Huh? That wasn't a question.
"If I'm not doing something extreme, I become depressed. I have low dopamine. Extreme sports or adventures raise my dopamine level."
I don't know one biochemical from another, but the basic idea...yes, it has merit. I was feeling it today, walking to the train feeling so lackadaisical from routine and work. Do I self-medicate through novelty? Travel, balloon-riding, bag-sewing...when I don't find novelty or innovation, I fall into a kind of mild despair.
Kelly and I were at the Rubin Museum of Art, in the Q&A part of writer/photographer Alison Wright's promotional reading of her new book, Learning to Breathe. I bought the book but haven't read it yet. She'd written an amazing article a few years ago, which became the basis for this book.
Alison Wright was in a horrific bus accident while traveling in Laos some years back. She was so close to dying. Here, don't let me retell it. Just go read the articles.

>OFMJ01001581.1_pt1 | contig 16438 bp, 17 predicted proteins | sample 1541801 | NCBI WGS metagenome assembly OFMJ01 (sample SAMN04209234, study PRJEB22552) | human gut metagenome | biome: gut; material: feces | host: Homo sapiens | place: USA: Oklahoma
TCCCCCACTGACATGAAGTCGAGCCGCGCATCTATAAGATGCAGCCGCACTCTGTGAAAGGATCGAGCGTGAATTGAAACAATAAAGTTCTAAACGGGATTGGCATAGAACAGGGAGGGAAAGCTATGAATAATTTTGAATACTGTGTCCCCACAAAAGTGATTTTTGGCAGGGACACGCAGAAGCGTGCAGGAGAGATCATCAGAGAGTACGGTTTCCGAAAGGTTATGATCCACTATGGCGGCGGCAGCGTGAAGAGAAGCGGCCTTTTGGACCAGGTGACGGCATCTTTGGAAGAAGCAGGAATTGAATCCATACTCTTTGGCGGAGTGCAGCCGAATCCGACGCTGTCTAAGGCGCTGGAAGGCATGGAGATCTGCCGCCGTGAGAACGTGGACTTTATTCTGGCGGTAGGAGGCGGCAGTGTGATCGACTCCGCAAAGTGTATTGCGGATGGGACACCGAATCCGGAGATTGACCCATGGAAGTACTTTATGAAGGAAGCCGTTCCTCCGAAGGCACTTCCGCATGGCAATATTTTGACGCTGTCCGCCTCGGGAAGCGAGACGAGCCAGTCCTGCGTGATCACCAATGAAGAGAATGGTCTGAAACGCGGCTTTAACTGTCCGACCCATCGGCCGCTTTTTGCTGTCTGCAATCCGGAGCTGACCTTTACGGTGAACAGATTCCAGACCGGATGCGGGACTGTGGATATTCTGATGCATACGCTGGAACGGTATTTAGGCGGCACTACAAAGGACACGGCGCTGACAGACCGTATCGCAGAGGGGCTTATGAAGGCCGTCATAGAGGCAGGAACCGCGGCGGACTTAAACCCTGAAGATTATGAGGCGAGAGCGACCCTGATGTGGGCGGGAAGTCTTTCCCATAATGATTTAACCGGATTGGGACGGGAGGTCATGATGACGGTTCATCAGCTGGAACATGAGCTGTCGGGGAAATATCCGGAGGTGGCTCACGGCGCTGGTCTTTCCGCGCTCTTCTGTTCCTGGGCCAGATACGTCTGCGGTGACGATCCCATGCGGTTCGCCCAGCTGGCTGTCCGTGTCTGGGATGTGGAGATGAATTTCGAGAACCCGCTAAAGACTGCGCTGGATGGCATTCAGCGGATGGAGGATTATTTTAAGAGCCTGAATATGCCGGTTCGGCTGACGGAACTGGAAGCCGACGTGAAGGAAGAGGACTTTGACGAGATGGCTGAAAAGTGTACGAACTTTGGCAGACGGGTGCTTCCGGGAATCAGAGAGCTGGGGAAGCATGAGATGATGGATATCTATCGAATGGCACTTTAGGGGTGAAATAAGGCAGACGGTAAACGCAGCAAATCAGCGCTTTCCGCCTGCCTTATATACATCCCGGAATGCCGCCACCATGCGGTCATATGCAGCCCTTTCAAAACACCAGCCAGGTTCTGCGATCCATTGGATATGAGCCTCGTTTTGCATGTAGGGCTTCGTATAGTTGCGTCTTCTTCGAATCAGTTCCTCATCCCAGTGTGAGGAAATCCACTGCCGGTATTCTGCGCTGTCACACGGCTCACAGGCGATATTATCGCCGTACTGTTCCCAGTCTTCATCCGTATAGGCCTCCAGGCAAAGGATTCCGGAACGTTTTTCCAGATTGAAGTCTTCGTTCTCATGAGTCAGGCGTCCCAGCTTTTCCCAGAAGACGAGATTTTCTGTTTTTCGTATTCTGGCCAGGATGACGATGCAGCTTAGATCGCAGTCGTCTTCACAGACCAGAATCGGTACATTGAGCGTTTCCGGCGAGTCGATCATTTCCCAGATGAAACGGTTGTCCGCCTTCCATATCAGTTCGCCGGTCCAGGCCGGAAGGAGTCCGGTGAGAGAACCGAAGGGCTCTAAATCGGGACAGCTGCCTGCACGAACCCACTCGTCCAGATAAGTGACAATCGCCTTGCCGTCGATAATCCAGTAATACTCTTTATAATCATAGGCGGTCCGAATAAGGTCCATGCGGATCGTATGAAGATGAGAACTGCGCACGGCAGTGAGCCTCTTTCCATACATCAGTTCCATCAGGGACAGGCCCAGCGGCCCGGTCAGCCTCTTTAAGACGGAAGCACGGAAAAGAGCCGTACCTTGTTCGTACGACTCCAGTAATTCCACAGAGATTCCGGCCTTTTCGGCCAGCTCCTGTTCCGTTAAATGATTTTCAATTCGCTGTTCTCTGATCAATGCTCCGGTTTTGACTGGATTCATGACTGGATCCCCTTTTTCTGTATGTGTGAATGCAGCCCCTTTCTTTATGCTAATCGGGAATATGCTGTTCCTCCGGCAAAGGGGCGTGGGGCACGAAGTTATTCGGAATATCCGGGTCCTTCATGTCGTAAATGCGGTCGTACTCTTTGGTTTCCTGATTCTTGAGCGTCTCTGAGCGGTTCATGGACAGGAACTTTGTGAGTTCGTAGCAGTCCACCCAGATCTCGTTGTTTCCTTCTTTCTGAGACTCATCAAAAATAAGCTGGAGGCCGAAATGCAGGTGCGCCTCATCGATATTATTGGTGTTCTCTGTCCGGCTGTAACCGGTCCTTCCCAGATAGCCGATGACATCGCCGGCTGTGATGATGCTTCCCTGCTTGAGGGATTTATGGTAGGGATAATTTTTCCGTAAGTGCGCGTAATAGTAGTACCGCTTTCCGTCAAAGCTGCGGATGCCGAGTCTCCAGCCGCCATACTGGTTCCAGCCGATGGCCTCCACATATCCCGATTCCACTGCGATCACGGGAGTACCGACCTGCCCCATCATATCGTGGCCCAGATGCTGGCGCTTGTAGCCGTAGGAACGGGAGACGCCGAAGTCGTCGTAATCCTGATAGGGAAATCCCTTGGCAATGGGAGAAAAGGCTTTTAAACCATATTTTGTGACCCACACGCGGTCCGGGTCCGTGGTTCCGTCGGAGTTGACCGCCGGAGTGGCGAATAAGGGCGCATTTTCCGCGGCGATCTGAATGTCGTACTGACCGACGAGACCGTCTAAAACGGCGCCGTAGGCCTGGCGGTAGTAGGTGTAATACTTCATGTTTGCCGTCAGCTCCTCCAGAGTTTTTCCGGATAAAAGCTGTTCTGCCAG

When the event ended, I asked the dopamine-guy to explain further. To my disappointment, he was all about extreme sports. Kayaking, parachuting, biking in Manhattan. That's not what I do. Same idea, though.
And then I read this passage in God's Middle Finger, by Richard Grant. "Yes," I thought. "That's exactly how I would phrase it. I'm not proud of it, but that fits."
But I was prepared to stake my personal safety for a different reward: the heightened awareness, the thrill of the unfamiliar and the melting away of boredom that comes with going to dangerous places where I didn't belong. And I was beginning to wonder if this too was a vice.